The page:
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NCJ Number: 197504 
Title: Opportunities and Barriers in Probation Reform: A Case Study of Drug Testing and Sanctions
Author(s): Mark A. R. Kleiman; Thomas H. Tran; Paul Fishbein; Maria-Teresa Magula; Warren Allen; Gareth Lacy
Corporate Author: California Policy Research Ctr
United States of America
Date Published: June 2002
Page Count: 4
Sponsoring Agency: California Policy Research Ctr
Berkeley, CA 94704-1182
Sale Source: California Policy Research Ctr
University of California
1950 Addison Street, Suite 202
Berkeley, CA 94704-1182
United States of America
Type: Case Study
Format: Brochure/Pamphlet
Language: English
Country: United States of America
Annotation: This document discusses drug testing and sanctions among probationers and presents case studies.
Abstract: The combination of drug testing and sanctions, called coerced abstinence, is much cheaper than drug treatment. Their use opens treatment slots for those that want help for their drug problems, rather than having help forced upon them. Coerced abstinence avoids the problems of managing treatment compliance, and imposing drug treatment on offenders that do not meet the clinical criteria defining drug abuse or dependence. Three case studies of California probation departments in Los Angeles, San Diego, and Santa Cruz illustrate the problem of illicit drug use among clients. In all three counties, of those ordered to report for testing on any given day, 3 in 10 or more either failed to appear at all or were found to have been using one or more illicit drugs. The high rates on noncompliance were both a result and one of the causes of inconsistencies and delays in the sanctions process. Frequent testing is essential to reducing the rate of drug consumption. Drug-testing an offender twice a week leaves almost no opportunity for undetected drug use. Combining that with consistent sanctions for every failure to appear and every instance of detected drug use should be adequate to lower the rate of noncompliance. Falling noncompliance rates would shrink the resources required to process violations, which are the bulk of the costs involved. Predictable sanctioning requires consistency by both probation departments and the courts. The first step toward swift sanctioning is quick turnaround test results. Swift sanctioning also depends on the courts’ willingness to act promptly on reported violations. A major barrier to consistency is the distinction made between cannabis and other drugs. Because cannabis has a long chemical detection window and is used widely, it tends to make up a large proportion of positive test results, but its link to recidivism and to violent drug dealing is far weaker than for harder drugs. Recommendations include concentrating existing resources to create a credible program, having lower-salaried employees perform drug tests, and automating the process of reporting drug-test violations to the court.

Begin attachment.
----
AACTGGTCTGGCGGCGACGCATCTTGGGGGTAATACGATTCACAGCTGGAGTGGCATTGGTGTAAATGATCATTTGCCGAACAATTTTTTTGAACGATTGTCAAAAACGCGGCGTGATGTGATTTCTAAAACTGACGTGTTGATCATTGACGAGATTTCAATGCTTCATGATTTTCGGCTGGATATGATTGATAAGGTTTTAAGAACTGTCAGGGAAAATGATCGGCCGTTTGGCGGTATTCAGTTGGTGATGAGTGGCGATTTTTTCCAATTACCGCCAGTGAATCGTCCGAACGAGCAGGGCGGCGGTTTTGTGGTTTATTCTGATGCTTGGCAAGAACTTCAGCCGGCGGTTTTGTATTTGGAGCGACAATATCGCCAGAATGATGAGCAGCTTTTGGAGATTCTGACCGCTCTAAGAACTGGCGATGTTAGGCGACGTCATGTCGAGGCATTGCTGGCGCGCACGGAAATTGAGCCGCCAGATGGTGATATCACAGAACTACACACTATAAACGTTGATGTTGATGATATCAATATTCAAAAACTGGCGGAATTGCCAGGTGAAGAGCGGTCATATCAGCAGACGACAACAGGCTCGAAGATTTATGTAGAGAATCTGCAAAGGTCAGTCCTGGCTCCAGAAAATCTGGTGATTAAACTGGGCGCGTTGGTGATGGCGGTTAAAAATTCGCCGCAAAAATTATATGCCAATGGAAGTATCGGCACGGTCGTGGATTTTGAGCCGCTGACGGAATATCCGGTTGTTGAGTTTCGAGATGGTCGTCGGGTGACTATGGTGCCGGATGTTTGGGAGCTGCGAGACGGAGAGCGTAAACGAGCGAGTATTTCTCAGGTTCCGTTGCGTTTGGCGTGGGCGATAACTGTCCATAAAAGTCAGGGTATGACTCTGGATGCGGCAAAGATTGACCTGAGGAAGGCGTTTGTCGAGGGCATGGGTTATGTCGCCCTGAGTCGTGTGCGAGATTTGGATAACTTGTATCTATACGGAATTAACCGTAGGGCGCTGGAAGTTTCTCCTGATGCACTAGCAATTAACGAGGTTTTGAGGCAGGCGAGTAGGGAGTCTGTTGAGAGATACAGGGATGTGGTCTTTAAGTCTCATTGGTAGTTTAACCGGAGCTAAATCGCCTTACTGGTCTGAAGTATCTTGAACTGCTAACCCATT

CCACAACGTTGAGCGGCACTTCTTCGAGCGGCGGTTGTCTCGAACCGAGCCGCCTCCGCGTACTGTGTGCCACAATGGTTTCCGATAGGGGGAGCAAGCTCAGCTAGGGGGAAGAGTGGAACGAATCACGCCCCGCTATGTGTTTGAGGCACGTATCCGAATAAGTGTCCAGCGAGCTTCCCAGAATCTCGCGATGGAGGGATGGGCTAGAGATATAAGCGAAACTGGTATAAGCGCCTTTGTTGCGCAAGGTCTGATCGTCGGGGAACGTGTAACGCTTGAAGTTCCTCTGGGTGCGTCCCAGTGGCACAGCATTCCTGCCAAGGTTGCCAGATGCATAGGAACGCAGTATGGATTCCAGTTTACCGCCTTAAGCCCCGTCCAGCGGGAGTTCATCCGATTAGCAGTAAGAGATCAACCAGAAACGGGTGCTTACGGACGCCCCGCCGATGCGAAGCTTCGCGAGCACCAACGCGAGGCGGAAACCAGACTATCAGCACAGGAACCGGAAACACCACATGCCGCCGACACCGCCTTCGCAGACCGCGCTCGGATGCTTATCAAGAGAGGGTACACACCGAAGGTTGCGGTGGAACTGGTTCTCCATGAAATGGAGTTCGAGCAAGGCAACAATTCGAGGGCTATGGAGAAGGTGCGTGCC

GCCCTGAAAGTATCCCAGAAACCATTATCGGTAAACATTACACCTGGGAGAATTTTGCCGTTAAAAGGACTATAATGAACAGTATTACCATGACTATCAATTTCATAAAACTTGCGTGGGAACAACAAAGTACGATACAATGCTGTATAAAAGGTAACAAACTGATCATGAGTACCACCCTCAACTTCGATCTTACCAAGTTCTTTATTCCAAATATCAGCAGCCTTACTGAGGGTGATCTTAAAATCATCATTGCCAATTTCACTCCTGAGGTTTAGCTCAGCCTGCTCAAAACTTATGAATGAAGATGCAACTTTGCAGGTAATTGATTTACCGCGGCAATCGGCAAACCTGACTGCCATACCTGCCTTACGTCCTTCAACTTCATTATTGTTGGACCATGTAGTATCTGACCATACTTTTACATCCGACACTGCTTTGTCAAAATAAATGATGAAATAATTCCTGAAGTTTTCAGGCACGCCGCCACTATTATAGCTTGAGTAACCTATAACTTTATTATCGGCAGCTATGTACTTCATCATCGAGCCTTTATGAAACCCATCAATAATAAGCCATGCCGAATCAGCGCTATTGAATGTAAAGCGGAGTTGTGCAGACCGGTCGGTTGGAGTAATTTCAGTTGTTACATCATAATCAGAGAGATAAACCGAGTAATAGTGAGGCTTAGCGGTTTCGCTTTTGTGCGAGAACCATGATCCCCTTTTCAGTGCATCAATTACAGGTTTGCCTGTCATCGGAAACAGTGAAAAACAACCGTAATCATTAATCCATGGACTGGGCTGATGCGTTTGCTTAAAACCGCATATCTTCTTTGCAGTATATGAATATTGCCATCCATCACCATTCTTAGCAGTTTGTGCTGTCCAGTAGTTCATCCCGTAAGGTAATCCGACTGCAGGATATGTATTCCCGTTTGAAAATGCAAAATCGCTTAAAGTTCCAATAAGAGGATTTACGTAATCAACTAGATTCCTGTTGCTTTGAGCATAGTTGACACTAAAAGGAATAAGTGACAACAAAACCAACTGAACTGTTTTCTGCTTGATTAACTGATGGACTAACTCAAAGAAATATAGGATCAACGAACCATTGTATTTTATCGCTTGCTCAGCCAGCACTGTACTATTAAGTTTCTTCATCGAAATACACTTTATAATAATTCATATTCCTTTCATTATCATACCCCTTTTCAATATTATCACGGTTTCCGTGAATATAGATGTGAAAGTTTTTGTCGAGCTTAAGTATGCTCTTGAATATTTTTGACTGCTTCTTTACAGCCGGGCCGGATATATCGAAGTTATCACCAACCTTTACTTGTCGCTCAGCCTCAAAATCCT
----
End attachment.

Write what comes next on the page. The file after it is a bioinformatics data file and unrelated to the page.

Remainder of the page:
Main Term(s): Probation violations; Probationer substance abuse
Index Term(s): Controlled Substances; Drug analysis; Drug testing; Forensic medicine; Pretrial drug testing; Urinalysis
Note: CPRC Brief, Vol. 14, No. 4, June 2002.
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